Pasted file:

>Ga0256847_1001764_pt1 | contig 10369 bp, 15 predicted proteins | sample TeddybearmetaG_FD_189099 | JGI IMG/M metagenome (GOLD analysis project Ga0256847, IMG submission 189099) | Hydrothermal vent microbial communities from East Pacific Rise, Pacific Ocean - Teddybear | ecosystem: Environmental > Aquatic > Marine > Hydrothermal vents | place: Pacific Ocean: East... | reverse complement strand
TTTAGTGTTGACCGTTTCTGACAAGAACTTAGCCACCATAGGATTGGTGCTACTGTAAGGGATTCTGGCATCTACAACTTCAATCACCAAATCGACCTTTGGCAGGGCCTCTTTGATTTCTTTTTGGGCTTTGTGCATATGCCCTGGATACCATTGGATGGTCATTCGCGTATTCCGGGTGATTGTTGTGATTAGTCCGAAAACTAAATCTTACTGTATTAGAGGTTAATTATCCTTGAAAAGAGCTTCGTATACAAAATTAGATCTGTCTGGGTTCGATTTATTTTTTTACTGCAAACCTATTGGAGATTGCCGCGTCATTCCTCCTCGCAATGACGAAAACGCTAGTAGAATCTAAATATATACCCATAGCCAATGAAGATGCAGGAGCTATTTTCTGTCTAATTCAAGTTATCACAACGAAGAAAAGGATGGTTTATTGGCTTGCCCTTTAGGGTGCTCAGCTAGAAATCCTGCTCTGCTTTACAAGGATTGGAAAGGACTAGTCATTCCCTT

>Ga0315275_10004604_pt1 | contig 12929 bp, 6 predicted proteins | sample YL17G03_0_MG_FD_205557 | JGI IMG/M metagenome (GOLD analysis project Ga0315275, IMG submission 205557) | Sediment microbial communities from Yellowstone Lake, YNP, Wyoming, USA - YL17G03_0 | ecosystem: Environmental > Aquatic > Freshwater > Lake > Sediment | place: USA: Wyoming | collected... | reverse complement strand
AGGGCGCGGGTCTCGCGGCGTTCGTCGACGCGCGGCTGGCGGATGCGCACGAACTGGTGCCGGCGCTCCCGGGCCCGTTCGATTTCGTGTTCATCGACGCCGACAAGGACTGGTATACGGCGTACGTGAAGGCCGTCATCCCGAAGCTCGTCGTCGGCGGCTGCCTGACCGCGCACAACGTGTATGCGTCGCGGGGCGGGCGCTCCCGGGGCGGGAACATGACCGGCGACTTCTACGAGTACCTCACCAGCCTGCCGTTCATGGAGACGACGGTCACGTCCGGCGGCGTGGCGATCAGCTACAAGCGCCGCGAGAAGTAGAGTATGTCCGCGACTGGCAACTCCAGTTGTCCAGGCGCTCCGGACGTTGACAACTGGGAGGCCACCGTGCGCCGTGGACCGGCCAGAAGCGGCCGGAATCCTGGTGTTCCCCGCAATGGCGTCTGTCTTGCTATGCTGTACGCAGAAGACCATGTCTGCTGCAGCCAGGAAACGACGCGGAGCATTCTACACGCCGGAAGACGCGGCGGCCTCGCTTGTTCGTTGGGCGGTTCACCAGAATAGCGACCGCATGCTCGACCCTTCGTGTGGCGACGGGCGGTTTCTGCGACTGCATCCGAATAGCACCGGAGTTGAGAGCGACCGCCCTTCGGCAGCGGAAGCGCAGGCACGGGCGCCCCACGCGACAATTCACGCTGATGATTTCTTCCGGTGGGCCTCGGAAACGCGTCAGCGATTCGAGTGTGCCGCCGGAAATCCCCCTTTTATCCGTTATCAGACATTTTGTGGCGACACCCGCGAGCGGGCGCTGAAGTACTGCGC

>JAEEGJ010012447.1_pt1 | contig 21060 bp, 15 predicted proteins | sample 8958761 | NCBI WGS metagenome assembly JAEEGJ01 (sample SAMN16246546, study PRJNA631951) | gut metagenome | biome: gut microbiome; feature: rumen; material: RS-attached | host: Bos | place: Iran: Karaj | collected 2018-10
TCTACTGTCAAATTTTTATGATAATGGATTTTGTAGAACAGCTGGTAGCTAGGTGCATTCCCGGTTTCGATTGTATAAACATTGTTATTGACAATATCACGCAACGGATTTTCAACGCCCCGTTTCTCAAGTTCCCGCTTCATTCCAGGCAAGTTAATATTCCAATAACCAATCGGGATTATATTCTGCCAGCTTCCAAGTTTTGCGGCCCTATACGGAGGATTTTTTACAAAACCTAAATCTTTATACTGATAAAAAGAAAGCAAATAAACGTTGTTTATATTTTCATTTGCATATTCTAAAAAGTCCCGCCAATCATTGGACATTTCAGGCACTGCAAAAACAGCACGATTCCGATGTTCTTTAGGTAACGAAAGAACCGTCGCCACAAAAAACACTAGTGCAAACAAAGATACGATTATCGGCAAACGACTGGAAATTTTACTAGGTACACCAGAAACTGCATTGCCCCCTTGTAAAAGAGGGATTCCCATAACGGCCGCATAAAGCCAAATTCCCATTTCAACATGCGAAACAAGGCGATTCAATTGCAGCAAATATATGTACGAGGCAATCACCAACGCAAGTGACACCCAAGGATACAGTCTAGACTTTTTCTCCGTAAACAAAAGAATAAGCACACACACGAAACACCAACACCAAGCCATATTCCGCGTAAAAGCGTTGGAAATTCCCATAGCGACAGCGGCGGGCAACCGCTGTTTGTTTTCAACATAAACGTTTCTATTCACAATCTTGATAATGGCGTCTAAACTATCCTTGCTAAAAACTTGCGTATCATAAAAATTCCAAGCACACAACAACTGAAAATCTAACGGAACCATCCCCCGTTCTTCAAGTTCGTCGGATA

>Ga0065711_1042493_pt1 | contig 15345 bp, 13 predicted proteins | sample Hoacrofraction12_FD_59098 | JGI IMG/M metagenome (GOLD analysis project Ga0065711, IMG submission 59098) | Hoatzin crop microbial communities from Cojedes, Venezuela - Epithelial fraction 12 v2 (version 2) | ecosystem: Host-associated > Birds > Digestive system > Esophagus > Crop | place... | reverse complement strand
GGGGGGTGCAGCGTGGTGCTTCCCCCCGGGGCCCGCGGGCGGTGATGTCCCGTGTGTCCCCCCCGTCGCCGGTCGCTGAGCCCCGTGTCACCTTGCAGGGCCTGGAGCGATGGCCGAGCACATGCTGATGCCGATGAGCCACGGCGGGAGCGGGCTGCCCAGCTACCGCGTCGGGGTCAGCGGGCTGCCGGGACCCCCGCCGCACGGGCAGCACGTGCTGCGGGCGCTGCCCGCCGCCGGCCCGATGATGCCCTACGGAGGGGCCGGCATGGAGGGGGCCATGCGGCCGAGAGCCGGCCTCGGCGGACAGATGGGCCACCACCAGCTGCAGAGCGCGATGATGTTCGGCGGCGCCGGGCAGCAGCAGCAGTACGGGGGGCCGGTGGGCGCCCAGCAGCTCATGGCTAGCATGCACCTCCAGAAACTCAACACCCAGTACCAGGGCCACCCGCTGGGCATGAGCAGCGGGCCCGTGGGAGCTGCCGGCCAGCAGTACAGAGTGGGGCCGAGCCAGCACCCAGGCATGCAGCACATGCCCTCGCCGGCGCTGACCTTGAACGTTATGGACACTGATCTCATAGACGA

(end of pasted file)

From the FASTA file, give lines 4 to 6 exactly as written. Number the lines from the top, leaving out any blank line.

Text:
AGGGCGCGGGTCTCGCGGCGTTCGTCGACGCGCGGCTGGCGGATGCGCACGAACTGGTGCCGGCGCTCCCGGGCCCGTTCGATTTCGTGTTCATCGACGCCGACAAGGACTGGTATACGGCGTACGTGAAGGCCGTCATCCCGAAGCTCGTCGTCGGCGGCTGCCTGACCGCGCACAACGTGTATGCGTCGCGGGGCGGGCGCTCCCGGGGCGGGAACATGACCGGCGACTTCTACGAGTACCTCACCAGCCTGCCGTTCATGGAGACGACGGTCACGTCCGGCGGCGTGGCGATCAGCTACAAGCGCCGCGAGAAGTAGAGTATGTCCGCGACTGGCAACTCCAGTTGTCCAGGCGCTCCGGACGTTGACAACTGGGAGGCCACCGTGCGCCGTGGACCGGCCAGAAGCGGCCGGAATCCTGGTGTTCCCCGCAATGGCGTCTGTCTTGCTATGCTGTACGCAGAAGACCATGTCTGCTGCAGCCAGGAAACGACGCGGAGCATTCTACACGCCGGAAGACGCGGCGGCCTCGCTTGTTCGTTGGGCGGTTCACCAGAATAGCGACCGCATGCTCGACCCTTCGTGTGGCGACGGGCGGTTTCTGCGACTGCATCCGAATAGCACCGGAGTTGAGAGCGACCGCCCTTCGGCAGCGGAAGCGCAGGCACGGGCGCCCCACGCGACAATTCACGCTGATGATTTCTTCCGGTGGGCCTCGGAAACGCGTCAGCGATTCGAGTGTGCCGCCGGAAATCCCCCTTTTATCCGTTATCAGACATTTTGTGGCGACACCCGCGAGCGGGCGCTGAAGTACTGCGC

>JAEEGJ010012447.1_pt1 | contig 21060 bp, 15 predicted proteins | sample 8958761 | NCBI WGS metagenome assembly JAEEGJ01 (sample SAMN16246546, study PRJNA631951) | gut metagenome | biome: gut microbiome; feature: rumen; material: RS-attached | host: Bos | place: Iran: Karaj | collected 2018-10
TCTACTGTCAAATTTTTATGATAATGGATTTTGTAGAACAGCTGGTAGCTAGGTGCATTCCCGGTTTCGATTGTATAAACATTGTTATTGACAATATCACGCAACGGATTTTCAACGCCCCGTTTCTCAAGTTCCCGCTTCATTCCAGGCAAGTTAATATTCCAATAACCAATCGGGATTATATTCTGCCAGCTTCCAAGTTTTGCGGCCCTATACGGAGGATTTTTTACAAAACCTAAATCTTTATACTGATAAAAAGAAAGCAAATAAACGTTGTTTATATTTTCATTTGCATATTCTAAAAAGTCCCGCCAATCATTGGACATTTCAGGCACTGCAAAAACAGCACGATTCCGATGTTCTTTAGGTAACGAAAGAACCGTCGCCACAAAAAACACTAGTGCAAACAAAGATACGATTATCGGCAAACGACTGGAAATTTTACTAGGTACACCAGAAACTGCATTGCCCCCTTGTAAAAGAGGGATTCCCATAACGGCCGCATAAAGCCAAATTCCCATTTCAACATGCGAAACAAGGCGATTCAATTGCAGCAAATATATGTACGAGGCAATCACCAACGCAAGTGACACCCAAGGATACAGTCTAGACTTTTTCTCCGTAAACAAAAGAATAAGCACACACACGAAACACCAACACCAAGCCATATTCCGCGTAAAAGCGTTGGAAATTCCCATAGCGACAGCGGCGGGCAACCGCTGTTTGTTTTCAACATAAACGTTTCTATTCACAATCTTGATAATGGCGTCTAAACTATCCTTGCTAAAAACTTGCGTATCATAAAAATTCCAAGCACACAACAACTGAAAATCTAACGGAACCATCCCCCGTTCTTCAAGTTCGTCGGATA